Due to Burgundy's intracacies, Premier Cru and Grand Cru wines from Louis Jadot are no less rare or sought after than their counterparts from smaller growers, meanwhile the quality tends to be much more reliable because of the scale of their operation and their extraordinary range of terroirs and climats combined with expert winemaking and vineyard management.
Louis Jadot: The Insight
Robert Parker says that “it is hard to single out individual stars in the illustrious Jadot nebula, but their long- keeping Pinot Noir from the monopole Beaune Clos des Ursules (part of the Vignes Franches premier cru) is something of a ﬂagship, and the Jadot Musigny and Jadot Chevalier -Montrachet Les Demoiselles frequently represent the summits of Jadot artistry.” This last wine has also wowed Allen Meadows, who calls it “without question a reference standard example of a great Chevalier. The purity, elegance and sheer beauty of this wine is frankly difficult to adequately describe as words just don't seem up to the task.”
Counting Grands Crus alone, Jadot have Chardonnay plantings in Corton Charlemagne, Corton Grèves and Corton Pougets as well as Le Montrachet, Chevalier Montrachet, Bâtard-Montrachet, Bienvenues-Bâtard-Montrachet and Criots-Bâtard-Montrachet making some of the finest white Burgundies on the market. The Grand Cru list of reds is no less impressive, featuring Bonnes-Mares, Chambertin, Chambertin-Clos de Bèze, Charmes-Chambertin, Chapelle-Chambertin, Mazis-Chambertin, Laticières-Chambertin, Griotte-Chambertin, Clos de la Roche, Clos de Vougeot, Clos Saint-Denis, Echezeaux, Grands Echezeaux, Musigny, Richebourg and Romanée-Saint-Vivant.
According to Robert Parker: “there is no Jadot house style, save for rich, well-delineated, structured wines that stand the test of time.” The incredible range of quality wines produced by Jadot in every kind of cru is best understood in the words of the legendary technical director Jacques Lardière: “There are so many great wines made in the less well-known villages, and if people want to find great value and great wines, it is very, very possible if they will look beyond the most famous appellations. All it takes is a little imagination. Look at the hill of Corton for instance- we have Corton Pougets, Corton “Grèves and a Corton rouge that are all fantastic wines – deep, structured and beautiful expressions of their underlying terroir. Or look at a wine like the Savigny-lès-Beaune Clos des Guettes or Pommard “Rugiens – just great wines year in and year out!”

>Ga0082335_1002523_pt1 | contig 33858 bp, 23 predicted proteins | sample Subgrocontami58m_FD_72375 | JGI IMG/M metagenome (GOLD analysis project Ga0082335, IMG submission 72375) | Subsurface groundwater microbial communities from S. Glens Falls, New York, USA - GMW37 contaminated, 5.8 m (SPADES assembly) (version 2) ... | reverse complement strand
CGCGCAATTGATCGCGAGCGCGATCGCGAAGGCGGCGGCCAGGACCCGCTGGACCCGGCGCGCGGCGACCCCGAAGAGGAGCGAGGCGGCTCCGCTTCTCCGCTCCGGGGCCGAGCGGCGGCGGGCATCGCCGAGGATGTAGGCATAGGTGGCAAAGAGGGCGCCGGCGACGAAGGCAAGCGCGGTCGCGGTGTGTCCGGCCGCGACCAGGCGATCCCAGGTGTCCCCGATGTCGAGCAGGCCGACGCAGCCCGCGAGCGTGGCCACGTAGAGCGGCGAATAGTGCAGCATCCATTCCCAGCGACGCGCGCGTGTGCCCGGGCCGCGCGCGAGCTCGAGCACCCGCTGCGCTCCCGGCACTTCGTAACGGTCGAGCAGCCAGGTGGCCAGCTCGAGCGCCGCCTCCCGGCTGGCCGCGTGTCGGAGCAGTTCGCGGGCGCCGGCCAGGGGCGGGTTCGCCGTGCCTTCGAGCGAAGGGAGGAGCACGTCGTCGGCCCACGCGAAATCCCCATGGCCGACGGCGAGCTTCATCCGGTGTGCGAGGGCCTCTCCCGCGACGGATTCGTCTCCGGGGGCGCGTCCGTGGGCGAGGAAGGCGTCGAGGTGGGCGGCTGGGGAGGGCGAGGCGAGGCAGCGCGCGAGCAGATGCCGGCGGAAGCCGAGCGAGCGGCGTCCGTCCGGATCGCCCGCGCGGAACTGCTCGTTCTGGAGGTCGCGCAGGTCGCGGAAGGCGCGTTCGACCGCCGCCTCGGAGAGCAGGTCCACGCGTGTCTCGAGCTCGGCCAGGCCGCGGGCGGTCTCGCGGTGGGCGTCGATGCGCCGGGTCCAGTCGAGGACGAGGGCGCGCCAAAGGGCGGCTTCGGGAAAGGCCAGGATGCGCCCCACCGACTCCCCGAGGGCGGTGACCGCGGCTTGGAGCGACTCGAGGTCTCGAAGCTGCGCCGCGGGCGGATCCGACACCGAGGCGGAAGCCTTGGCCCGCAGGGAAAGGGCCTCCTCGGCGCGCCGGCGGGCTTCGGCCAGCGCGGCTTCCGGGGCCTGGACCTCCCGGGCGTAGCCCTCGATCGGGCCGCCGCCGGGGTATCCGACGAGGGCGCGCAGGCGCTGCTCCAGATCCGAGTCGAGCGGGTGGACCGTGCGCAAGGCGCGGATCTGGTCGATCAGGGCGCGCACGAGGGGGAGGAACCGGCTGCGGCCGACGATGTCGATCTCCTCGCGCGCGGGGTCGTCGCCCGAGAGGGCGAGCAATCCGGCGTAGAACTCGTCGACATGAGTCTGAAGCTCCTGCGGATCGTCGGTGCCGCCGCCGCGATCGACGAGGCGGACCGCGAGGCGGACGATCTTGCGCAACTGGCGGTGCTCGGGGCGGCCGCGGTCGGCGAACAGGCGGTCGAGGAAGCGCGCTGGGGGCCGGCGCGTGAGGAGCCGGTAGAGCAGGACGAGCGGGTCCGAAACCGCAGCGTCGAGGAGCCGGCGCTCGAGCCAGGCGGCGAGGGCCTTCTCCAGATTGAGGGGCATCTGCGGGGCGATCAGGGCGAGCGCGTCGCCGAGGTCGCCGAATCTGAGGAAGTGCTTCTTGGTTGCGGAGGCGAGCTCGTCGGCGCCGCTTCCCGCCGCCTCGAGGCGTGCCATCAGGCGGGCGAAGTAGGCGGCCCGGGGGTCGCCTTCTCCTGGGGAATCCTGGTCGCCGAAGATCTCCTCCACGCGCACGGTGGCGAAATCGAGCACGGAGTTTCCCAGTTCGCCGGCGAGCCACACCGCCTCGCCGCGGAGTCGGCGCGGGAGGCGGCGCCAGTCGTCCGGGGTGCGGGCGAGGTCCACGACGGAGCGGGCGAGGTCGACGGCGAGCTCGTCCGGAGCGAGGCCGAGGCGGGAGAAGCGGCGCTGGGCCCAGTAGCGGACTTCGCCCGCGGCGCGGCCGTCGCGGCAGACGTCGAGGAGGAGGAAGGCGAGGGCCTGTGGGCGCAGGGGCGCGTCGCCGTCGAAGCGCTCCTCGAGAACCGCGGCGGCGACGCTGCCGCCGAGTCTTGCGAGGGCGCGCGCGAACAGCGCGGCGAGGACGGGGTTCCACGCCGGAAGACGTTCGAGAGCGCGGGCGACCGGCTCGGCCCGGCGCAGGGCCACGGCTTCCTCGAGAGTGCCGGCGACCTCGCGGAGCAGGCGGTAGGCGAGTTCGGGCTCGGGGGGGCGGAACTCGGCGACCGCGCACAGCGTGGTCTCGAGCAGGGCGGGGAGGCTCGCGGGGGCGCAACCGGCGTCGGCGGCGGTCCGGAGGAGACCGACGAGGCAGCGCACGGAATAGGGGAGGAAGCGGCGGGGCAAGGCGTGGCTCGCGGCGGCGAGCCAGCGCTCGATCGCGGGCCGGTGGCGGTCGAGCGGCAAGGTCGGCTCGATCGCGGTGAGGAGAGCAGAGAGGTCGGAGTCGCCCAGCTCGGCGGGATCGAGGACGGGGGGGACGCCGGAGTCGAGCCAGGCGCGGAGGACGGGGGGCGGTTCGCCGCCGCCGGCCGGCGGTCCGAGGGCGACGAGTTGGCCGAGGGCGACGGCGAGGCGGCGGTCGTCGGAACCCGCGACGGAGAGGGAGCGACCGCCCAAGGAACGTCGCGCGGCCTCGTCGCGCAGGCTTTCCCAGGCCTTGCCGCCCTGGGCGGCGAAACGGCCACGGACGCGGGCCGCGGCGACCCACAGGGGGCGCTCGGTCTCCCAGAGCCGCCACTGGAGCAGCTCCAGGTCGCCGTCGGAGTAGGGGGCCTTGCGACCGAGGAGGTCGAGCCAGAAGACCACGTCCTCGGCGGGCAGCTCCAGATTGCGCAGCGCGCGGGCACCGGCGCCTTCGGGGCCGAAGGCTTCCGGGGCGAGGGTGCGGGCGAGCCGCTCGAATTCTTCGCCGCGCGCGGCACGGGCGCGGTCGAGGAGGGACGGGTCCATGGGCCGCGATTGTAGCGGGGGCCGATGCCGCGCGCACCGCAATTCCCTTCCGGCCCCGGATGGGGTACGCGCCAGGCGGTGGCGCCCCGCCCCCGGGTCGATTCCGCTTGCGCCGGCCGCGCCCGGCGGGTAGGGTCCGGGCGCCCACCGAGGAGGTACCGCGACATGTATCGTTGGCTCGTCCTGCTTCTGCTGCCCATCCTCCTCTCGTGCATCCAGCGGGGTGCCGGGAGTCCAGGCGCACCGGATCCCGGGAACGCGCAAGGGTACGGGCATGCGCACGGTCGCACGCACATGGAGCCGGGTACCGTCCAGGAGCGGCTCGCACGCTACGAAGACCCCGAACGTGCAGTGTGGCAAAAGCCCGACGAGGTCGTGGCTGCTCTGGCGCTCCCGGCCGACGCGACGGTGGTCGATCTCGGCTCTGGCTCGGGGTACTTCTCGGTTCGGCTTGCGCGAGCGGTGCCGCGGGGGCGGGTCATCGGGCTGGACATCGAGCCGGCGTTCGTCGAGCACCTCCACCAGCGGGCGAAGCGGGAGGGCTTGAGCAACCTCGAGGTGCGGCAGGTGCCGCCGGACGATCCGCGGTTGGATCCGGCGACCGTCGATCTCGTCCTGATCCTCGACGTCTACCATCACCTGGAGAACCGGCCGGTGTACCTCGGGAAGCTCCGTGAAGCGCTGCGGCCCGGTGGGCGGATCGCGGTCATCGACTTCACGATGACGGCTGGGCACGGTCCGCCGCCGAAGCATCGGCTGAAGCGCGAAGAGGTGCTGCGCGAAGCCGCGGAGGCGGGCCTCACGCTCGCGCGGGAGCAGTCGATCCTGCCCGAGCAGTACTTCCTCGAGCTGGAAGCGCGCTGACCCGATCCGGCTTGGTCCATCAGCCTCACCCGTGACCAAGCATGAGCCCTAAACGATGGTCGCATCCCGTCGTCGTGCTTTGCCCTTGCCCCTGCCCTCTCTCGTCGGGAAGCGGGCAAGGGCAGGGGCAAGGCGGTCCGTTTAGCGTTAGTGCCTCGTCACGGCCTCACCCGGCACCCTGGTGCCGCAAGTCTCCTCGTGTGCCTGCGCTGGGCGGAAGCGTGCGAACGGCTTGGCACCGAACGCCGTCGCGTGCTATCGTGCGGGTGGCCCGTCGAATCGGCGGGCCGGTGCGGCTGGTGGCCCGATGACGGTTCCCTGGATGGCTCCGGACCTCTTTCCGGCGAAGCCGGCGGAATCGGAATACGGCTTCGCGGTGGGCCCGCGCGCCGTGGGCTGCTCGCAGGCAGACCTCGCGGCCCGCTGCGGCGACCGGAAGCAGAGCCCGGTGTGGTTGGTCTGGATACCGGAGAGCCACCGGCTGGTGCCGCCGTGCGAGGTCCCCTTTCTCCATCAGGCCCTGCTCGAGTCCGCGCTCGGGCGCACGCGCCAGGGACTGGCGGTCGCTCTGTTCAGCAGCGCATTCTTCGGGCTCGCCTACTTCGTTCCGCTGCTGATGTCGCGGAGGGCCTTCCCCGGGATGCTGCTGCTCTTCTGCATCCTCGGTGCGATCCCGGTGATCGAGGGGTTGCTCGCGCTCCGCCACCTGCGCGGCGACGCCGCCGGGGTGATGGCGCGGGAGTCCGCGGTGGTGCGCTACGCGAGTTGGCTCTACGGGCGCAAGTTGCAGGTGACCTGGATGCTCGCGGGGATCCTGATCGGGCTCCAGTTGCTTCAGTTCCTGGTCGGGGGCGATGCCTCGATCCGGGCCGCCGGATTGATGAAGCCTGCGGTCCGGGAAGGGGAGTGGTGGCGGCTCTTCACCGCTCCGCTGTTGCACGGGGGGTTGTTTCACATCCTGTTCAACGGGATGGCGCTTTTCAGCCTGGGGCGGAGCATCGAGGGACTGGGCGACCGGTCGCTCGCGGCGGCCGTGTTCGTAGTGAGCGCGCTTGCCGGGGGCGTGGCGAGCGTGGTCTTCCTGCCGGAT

Louis Jadot: The Background
Jacques Lardière retired in December 2012 but then almost immediately got back to work setting up the Résonance in Williamette Valley, Oregon. The current face of the winery Frédéric Barnier worked alongside Lardière for several years before taking over, just as a generation ago Lardière himself apprenticed under the renowned André Gagey.
Skills have been handed down at Jadot since 1826, when the Domaine was established as one of the earliest Burgundy negociants. After the Second World War, the domaine benefitted from investment by American importer Kobrand. This partnership was negotiated by Rudoph C. Kopf, who founded the prestigious wine importing company in 1944 and headquartered its offices in the Empire State Building. Kopf already commanded the respect of the American market, having set up the fine wine department at New York City’s iconic department store Macy’s. Kobrand helped Jadot to continue acquiring prestigious Burgundy domaines, some of which are still referenced on labels today, such as Duc de Magenta, Gagey, Ferret and the recently successful Château des Jacques in Beaujolais.